2.4 Dark matter mapping

Gravitational lensing offers a unique way to chart dark matter structures in the universe as it is sensitive to all forms of matter. Weak lensing has been used to map the dark matter in galaxy clusters [see for example 245] with high resolution reconstructions recovered for the most massive strong lensing clusters [see for example 164]. Several lensing studies have also mapped the projected surface mass density over degree scale-fields [386, 798, 532] to identify shear-selected groups and clusters. The minimum mass scale that can be identified is limited only by the intrinsic ellipticity noise in the lensing analysis and projection effects. Using a higher number density of galaxies in the shear measurement reduces this noise, and for this reason the Deep Field Euclid Survey will be truly unique for this area of research, permitting high resolution reconstructions of dark matter in the field [645, 432] and the study of lenses at higher redshift.

There are several non-parametric methods to reconstruct dark matter in 2D which can be broadly split into two categories: convergence techniques [486] and potential techniques [90]. In the former one measures the projected surface mass density (or convergence) κ directly by applying a convolution to the measured shear under the assumption that κ ≪ 1. Potential techniques perform a 2 χ minimization and are better suited to the cluster regime and can also incorporate strong lensing information [163]. In the majority of methods, choices need to be made about smoothing scales to optimize signal-to-noise whilst preserving reconstruction resolution. Using a wavelet method circumvents this choice [860, 497] but makes the resulting significance of the reconstruction difficult to measure.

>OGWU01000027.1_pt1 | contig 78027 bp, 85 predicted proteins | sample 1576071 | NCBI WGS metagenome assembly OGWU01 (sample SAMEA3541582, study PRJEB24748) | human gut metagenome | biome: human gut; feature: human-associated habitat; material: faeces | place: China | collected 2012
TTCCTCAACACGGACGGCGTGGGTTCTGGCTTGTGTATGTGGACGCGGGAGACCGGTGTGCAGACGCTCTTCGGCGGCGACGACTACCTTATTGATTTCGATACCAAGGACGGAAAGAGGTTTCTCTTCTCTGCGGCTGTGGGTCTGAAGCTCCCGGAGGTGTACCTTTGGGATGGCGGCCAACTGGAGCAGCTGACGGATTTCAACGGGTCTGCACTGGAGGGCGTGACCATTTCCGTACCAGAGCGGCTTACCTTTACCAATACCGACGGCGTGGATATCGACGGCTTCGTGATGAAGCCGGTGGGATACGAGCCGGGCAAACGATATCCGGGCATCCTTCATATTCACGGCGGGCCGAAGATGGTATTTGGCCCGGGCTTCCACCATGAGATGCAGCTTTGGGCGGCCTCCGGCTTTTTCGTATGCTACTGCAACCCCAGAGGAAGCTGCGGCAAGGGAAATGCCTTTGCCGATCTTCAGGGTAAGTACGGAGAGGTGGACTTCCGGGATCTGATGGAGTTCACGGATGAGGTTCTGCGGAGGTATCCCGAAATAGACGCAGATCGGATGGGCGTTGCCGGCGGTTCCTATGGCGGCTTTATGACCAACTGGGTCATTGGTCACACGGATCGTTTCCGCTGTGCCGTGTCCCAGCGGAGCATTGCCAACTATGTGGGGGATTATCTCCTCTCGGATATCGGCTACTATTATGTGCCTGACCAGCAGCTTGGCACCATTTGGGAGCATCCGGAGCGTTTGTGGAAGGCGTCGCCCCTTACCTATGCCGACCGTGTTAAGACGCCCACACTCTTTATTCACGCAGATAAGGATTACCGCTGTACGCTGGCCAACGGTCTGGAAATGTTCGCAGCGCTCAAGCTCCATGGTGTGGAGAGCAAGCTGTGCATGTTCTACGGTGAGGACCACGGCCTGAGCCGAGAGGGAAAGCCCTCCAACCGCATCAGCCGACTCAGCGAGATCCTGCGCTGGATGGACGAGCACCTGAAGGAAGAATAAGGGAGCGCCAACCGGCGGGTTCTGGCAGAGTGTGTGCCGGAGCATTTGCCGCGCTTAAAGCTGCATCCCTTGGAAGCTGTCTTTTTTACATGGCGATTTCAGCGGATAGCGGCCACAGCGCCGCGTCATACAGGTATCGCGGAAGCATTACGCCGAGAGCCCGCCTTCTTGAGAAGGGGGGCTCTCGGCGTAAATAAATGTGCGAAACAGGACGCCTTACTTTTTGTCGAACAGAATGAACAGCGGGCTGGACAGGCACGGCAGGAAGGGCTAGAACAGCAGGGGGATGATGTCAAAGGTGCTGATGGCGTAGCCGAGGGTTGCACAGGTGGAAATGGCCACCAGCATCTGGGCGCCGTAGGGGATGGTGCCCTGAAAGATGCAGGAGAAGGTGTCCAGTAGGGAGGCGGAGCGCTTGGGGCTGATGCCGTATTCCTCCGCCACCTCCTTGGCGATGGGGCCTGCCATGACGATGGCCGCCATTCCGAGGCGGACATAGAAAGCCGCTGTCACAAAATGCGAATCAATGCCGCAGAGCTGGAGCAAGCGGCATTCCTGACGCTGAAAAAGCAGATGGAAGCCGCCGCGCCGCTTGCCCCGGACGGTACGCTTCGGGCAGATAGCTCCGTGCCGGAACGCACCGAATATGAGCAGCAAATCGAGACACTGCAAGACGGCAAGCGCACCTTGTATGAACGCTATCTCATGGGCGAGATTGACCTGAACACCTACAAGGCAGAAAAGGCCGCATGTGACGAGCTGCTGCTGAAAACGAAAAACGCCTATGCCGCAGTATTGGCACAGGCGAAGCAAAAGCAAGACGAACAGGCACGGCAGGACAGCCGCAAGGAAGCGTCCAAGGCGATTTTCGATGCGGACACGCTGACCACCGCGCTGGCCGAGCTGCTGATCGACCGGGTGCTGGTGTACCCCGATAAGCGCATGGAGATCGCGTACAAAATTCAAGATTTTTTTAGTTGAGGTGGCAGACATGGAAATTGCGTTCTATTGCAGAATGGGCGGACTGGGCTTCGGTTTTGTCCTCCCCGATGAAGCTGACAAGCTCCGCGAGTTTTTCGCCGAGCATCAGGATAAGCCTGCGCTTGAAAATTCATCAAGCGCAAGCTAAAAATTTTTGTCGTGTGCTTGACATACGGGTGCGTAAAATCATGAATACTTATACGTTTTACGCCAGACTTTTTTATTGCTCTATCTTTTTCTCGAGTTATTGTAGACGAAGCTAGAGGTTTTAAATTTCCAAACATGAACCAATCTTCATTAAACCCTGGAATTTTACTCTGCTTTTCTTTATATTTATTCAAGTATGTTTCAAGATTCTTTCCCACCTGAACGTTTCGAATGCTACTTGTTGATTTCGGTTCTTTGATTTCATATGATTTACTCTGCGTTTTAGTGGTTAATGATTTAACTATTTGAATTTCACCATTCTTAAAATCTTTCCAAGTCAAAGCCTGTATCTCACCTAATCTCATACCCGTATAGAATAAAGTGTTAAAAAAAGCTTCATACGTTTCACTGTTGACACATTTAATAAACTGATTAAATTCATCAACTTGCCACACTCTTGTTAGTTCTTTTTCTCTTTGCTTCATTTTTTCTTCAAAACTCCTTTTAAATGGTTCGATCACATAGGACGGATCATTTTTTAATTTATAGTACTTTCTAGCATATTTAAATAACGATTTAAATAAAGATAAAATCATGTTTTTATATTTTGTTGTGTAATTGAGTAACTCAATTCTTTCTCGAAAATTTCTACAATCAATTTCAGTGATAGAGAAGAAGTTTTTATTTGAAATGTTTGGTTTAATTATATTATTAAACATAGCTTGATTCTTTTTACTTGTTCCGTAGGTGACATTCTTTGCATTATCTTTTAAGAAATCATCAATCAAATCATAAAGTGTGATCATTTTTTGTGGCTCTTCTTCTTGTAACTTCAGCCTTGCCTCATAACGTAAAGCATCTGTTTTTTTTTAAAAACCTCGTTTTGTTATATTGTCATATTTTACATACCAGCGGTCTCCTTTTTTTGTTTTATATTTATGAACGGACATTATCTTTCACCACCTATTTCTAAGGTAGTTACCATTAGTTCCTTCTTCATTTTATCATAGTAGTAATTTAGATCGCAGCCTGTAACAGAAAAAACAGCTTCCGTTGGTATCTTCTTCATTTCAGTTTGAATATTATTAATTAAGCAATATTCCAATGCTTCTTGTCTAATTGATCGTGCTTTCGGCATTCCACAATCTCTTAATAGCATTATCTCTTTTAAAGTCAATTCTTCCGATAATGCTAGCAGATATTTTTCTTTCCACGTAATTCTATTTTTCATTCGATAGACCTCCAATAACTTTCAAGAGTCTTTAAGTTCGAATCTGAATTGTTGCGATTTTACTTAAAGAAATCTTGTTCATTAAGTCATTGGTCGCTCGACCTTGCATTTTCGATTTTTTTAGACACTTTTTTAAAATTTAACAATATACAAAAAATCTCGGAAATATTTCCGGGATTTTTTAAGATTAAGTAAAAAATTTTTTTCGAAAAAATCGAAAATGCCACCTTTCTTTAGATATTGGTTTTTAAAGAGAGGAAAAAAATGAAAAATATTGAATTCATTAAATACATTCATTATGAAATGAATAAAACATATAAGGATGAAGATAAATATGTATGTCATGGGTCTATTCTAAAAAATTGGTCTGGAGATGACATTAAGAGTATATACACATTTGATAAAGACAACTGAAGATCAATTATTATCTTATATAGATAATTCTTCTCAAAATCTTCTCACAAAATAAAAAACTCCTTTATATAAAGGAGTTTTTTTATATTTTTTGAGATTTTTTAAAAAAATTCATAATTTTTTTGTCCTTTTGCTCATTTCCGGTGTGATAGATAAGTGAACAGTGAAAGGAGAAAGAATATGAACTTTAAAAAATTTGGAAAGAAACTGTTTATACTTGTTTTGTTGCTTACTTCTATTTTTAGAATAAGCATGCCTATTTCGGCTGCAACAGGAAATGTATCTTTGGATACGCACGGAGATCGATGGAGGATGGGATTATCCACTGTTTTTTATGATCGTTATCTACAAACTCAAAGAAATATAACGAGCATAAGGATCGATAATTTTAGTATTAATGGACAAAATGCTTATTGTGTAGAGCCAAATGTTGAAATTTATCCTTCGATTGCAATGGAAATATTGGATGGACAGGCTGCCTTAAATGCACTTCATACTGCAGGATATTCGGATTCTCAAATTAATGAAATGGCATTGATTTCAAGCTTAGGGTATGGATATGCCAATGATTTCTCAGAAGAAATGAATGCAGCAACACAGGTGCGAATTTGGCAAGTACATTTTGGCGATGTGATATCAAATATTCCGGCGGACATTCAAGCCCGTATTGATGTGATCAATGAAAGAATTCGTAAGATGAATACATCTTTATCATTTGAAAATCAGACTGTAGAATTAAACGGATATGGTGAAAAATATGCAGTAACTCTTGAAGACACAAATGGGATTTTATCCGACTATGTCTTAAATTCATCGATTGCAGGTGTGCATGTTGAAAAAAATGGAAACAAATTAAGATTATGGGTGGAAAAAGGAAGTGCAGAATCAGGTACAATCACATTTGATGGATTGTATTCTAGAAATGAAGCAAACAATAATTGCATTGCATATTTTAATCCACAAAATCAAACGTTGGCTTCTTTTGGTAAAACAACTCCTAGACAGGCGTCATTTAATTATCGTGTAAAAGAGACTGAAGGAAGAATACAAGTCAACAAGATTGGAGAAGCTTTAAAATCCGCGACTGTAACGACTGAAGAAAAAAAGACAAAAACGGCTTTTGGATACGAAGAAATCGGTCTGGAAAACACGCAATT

2.4.1 Charting the universe in 3D

The lensing distortion depends on the total projected surface mass density along the line of sight and a geometrical factor that increases with source distance. This redshift dependence can be used to recover the full 3D gravitational potential of the matter density as described in [455, 72] and applied to the COMBO-17 survey in [879] and the COSMOS survey in [645]. This work has been extended in [835] to reconstruct the full 3D mass density field and applied to the STAGES survey in [836].

All 3D mass reconstruction methods require the use of a prior based on the expected mean growth of matter density fluctuations. Without the inclusion of such a prior, [455] have shown that one is unable to reasonably constrain the radial matter distribution, even for densely sampled space-based quality lensing data. Therefore 3D maps cannot be directly used to infer cosmological parameters.

The driving motivation behind the development of 3D reconstruction techniques was to enable an unbiased 3D comparison of mass and light. Dark haloes for example would only be detected in this manner. However the detailed analysis of noise and the radial PSF in the 3D lensing reconstructions presented for the first time in [836] show how inherently noisy the process is. Given the limitations of the method to resolve only the most massive structures in 3D the future direction of the application of this method for the Euclid Wide survey should be to reconstruct large scale structures in the 3D density field. Using more heavily spatially smoothed data we can expect higher quality 3D resolution reconstructions as on degree scales the significance of modes in a 3D mass density reconstruction are increased [835]. Adding additional information from flexion may also improve mass reconstruction, although using flexion information alone is much less sensitive than shear [733].

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